The life of international students is a mystery to most. Expat and international culture is little bubble – these communities often exist separate to local and national life, with students and parents congregating around international schools, companies and brands. The two societies can sometimes feel completely separate so we are going to try and demystify this experience from the eyes of a true third-culture kid. The author of this article has lived in Singapore for over 10 years and is going to walk you through a day in the life of an international student.
6am start. It’s so (so so so) early but, hey, that’s the life of an IB student! School starts at 8 and we like to get there at a good time so we can get breakfast before lessons start. The food at school is the best – my favourite is noodles and a fried egg, of course, washed down with a sweet sweet iced milo. Lessons can be a drag but when you have friends and teachers from all over the world, you are sure to be celebrating one kind of holiday or another so without fail there will be some yummy, home cooked food to share around at break! Because we live in Singapore our school trips can be a bit extra – last week we went to Melaka in Malaysia for our Geography field trip. This week were stuck in the classroom writing our IAs – but I guess you win some, you lose some!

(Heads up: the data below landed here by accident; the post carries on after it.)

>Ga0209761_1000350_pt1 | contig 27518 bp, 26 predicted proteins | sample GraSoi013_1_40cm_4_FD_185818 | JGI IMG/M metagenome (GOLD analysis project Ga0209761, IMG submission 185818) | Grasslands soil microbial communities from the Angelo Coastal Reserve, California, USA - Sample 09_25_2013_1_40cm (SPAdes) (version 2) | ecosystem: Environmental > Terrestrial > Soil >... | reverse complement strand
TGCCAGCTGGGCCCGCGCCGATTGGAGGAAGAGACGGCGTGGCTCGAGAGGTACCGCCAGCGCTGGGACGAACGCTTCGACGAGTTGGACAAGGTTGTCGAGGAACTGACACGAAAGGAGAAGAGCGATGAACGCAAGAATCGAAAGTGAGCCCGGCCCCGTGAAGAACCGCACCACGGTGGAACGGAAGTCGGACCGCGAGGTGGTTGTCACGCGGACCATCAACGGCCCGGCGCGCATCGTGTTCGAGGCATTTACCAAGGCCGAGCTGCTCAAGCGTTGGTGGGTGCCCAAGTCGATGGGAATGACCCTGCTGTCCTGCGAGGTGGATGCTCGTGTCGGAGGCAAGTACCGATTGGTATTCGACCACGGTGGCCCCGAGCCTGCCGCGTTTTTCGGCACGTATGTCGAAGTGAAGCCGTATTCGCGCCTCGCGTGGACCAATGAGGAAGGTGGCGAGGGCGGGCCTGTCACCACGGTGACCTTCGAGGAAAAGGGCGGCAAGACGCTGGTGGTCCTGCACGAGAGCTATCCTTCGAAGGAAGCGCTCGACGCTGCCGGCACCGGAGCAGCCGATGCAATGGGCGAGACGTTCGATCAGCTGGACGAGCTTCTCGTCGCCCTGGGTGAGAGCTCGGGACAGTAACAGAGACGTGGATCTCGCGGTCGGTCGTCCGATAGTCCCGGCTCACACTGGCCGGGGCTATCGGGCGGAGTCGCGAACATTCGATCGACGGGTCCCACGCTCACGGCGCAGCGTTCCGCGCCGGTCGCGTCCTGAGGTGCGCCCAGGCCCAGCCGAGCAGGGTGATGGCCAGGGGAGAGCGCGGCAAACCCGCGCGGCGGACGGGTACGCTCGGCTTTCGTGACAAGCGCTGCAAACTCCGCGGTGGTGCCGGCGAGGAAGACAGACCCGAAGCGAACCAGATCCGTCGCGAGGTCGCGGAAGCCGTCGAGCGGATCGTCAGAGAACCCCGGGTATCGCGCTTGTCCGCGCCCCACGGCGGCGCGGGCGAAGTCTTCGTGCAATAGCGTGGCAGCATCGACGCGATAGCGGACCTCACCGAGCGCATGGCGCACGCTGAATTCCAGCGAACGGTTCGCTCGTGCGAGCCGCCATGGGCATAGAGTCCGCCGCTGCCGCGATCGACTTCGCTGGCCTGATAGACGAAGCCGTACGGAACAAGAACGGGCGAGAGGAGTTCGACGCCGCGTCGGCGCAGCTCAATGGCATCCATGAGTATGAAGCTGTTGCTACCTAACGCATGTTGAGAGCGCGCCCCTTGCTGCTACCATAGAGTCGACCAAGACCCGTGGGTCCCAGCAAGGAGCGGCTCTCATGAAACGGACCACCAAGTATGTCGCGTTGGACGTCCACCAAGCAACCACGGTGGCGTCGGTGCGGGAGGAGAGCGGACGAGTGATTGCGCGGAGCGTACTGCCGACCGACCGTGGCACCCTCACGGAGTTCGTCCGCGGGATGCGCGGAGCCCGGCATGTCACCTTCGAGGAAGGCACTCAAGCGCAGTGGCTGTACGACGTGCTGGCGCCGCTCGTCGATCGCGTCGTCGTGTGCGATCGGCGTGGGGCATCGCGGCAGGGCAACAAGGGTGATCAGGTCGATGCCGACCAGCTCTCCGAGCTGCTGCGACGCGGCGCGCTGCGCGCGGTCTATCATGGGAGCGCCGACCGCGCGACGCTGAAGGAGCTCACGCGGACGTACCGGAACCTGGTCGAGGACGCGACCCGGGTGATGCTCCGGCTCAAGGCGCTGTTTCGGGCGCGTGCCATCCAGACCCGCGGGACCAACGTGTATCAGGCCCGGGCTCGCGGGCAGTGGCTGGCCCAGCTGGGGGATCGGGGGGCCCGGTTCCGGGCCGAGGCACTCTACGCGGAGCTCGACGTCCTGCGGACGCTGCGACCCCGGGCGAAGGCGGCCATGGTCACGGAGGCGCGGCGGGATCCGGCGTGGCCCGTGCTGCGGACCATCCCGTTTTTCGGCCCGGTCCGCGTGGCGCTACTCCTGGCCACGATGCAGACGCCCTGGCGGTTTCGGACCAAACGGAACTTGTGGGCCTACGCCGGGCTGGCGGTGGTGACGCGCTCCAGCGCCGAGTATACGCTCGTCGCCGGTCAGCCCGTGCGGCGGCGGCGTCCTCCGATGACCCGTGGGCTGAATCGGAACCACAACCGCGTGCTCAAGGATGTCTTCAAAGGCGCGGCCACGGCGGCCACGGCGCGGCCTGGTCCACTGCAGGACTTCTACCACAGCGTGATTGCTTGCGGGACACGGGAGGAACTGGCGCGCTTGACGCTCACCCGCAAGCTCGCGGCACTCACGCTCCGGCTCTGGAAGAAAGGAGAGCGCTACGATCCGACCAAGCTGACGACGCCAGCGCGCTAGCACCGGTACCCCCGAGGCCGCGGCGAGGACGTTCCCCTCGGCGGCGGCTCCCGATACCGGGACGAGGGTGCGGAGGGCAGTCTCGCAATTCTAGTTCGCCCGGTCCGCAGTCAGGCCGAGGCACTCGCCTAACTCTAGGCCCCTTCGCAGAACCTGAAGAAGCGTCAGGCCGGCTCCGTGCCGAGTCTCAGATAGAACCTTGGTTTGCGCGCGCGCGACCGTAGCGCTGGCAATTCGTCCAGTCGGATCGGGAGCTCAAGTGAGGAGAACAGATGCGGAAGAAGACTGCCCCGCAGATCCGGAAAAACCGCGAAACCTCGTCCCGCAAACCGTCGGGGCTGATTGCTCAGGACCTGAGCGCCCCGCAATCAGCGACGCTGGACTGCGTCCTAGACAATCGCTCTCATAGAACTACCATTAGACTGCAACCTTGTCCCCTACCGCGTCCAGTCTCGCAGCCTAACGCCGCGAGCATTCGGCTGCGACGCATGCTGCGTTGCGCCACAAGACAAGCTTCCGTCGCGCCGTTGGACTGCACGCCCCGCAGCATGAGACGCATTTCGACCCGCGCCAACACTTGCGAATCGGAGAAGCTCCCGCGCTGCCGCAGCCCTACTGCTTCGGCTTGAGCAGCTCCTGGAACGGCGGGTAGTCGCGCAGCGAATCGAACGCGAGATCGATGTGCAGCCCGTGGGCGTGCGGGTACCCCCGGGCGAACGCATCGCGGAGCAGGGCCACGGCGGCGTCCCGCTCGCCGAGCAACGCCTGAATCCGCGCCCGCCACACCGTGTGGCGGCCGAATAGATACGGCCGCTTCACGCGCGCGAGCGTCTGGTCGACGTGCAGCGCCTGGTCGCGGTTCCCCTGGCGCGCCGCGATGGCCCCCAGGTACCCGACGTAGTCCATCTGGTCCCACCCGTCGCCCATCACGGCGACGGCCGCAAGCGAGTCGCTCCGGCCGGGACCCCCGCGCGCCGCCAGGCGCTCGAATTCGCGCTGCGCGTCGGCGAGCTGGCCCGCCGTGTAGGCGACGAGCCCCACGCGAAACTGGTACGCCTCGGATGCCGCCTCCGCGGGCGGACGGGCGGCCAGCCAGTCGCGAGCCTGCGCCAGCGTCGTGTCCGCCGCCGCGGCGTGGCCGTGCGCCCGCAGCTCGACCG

Lunchtime. Lunch is possibly the best time of day – well, any mealtime is the best time. It’s all about the food here. From hawker centres up to fine dining restaurants, Singapore is an unmatched melting pot of the best cuisines from all over the region. Today we walk out to the hawker centre opposite school and get in the queue for chicken rice. It’s hot and sweaty here but so worth it! After this, we run back into school just in time for our free period and get sweaty-settled in the library to practice our TOK presentation.
Afterschool my life is devoted to sport! I rush down to our school swimming pool and swap my uniform for a brightly patterned swimsuit and hop into the pool. Swimming, amongst other sports, is huge here in Singapore. Lots of people take up niche sports like touch rugby and continue these into university! I’m at school until 6 when training ends. That means I have been at school for a total of 11 hours. This is pretty normal – I even go to school on the weekends for swimming training.
Evenings are quiet with family meals, homework and TV taking up the time between school and bed. Weeks fly by in this comfortable routine and life is great, if a little bit stressful!